It’s hard to imagine how a small group of marines managed to hold off against an entire battalion of Germans that were convinced that they were fighting against a battalion of marines. In reality, there were only four of them. That’s exactly what happened in August 1944 when Maj. Peter J. Ortiz and three others went on a mission that eventually led them to an intense firefight with the German forces. Here’s how they did it through a mission called Operation Union II.
A Man From Fiction
Peter J. Ortiz’s military career was like something you would read in a fiction book. He was born in New York to an American mother and a French father. He studied in France and learned to speak ten different languages, including French, Spanish, German, and Arabic. Soon, he joined the French Foreign Legion and became a war hero with his long list of medals and awards, including two Navy Crosses, the Legion d’Honneur, and the Order of the British Empire.
He was discharged in 1937 and worked briefly as a Hollywood advisor on war films. When World War II broke out, Ortiz went back to the Legion and fought in the Battle of France, where he was captured by the Germans. He was a POW for a year and a half before he managed to escape and return to the US. Once there, he attempted to be part of the US Army Air Forces, but the process was too long for him, so he instead joined the Marine Corps in 1942.
Having the vast experience and stash of medals, Ortiz easily stood out among the new recruits. He was quickly promoted and got involved in dangerous missions. His multilingual skills also made him useful to the OSS in North Africa. In March 1943, he was wounded and sent back to the US to recover.
Operation Union II
When Ortiz fully recovered, he was sent on a mission on August 1, 1944, along with five other Marines. They met up with Joseph Arcelin in France, a Free French officer disguised as a Marine. Their mission, called Union II, was to link up with the Maquis, a band of the French Resistance, and execute attacks on the German forces retreating through France. This was something that Ortiz had done before in January with Union I, where he supplied and organized the Resistance.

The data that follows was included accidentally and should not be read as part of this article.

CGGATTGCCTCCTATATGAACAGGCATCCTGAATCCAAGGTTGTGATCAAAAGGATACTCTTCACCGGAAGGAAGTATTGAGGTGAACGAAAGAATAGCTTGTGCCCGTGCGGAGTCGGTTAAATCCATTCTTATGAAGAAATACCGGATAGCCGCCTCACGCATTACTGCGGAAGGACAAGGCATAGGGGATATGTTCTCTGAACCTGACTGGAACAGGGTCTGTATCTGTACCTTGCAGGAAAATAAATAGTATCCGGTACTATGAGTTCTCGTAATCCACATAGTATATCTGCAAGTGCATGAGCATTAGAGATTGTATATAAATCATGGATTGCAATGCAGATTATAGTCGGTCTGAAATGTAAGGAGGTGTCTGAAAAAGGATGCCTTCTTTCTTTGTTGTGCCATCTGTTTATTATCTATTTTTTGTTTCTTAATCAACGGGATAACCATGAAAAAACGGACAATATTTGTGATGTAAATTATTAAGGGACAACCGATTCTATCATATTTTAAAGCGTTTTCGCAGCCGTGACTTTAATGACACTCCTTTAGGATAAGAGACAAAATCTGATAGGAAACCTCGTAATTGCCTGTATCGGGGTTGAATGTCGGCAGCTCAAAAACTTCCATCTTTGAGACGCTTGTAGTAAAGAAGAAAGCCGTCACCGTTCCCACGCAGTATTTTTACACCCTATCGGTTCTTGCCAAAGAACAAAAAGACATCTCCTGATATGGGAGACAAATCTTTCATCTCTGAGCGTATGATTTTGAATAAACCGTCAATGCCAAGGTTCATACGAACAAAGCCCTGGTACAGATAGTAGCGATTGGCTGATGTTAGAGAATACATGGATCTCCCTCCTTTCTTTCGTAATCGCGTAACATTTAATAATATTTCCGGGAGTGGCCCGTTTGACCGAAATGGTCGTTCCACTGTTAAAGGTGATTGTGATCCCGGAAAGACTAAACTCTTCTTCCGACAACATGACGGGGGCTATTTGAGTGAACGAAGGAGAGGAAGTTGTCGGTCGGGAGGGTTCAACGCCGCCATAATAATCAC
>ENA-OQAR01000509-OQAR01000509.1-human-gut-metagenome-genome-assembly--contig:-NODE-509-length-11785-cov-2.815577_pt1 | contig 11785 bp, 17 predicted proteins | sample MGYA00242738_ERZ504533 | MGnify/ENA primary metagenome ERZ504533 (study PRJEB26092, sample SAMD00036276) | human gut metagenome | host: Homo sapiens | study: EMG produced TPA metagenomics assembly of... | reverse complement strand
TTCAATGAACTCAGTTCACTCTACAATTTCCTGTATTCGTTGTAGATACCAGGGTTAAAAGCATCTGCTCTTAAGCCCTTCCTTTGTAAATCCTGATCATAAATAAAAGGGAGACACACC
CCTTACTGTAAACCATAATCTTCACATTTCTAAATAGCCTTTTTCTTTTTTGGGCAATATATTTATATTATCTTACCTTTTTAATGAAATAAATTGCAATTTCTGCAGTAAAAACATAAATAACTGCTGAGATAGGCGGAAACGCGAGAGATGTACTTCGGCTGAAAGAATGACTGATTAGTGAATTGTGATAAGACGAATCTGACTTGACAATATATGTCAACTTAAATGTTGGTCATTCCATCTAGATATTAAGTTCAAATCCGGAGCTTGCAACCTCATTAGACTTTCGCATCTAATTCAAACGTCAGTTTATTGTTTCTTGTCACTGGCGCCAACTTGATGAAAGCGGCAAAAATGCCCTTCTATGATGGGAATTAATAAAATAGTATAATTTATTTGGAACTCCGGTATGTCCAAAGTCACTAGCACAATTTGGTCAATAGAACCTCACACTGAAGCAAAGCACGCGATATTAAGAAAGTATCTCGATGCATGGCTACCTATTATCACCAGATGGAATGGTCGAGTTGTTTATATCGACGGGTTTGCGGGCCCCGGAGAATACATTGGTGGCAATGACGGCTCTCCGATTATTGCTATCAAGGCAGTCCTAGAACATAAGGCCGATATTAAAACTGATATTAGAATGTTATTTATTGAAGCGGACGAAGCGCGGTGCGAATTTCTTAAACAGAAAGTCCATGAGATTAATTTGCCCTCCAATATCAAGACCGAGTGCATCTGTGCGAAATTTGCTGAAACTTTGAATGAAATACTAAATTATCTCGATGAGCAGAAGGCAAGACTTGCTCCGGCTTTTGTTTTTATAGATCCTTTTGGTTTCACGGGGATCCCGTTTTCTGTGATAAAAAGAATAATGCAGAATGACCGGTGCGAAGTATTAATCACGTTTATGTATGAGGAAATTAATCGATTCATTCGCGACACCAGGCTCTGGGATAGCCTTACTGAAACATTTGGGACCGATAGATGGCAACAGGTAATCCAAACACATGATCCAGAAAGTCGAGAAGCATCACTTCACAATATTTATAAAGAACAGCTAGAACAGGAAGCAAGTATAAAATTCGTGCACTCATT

Their small team was dropped to a low level to reduce their chances of being attacked or scattered, which would be disastrous. Problems immediately arose as Sgt. Charles Sperry’s parachute malfunctioned during the jump, and his reserve parachute was deemed useless due to the low level of their jump. Sperry died from the impact. The remaining marines moved forward. They successfully collected about 864 supply drops with equipment and ammunition. They also successfully set up ambushes and performed reconnaissance. Unfortunately, they drew the attention of the wary Germans, who obviously had not moved on yet from the successful Union I mission earlier that year.
It was in mid-August that their operation was discovered while they were trying to return to their base and a large group of German troops in the village of Centron found them.
Battalion of Four
The small team split up and engaged in a fierce gunfight with the Germans. One of them was wounded, and so Ortiz and the three others managed to hold off and dominate the fight. Soon, the intense fighting moved from house to house, and they soon realized that it was not a good thing. They knew that the Germans had a history of destroying towns and massacring civilians they thought helped the French Resistance fighters. Ortiz’s team worried that even if they managed to escape, the wrath would fall on the villagers, and the Germans might take revenge on them.
Instead of continuing to fight, Ortiz tried to communicate with the Germans, but when the attempt failed, he walked out of the village amidst the firing bullets and approached Major Kolb, the German commander. They came up with an agreement that Ortiz and his men would surrender if the Germans would guarantee to spare the town and its people.
Kolb, who was under the impression that he was engaging with a large force, agreed with the condition. When the remaining three men walked out from their cover to surrender, the Germans were confused and called it a bluff. As Major Steven White, a Marine Corps intelligence officer, said,
He did not believe that only 4 Marines had held off his forces for this long. He insisted that Maj. Ortiz turn over the rest of his team members.
When they discovered that there were indeed no more team members left hiding, they took the four men as prisoners, and all of them spent the rest of the war in jail.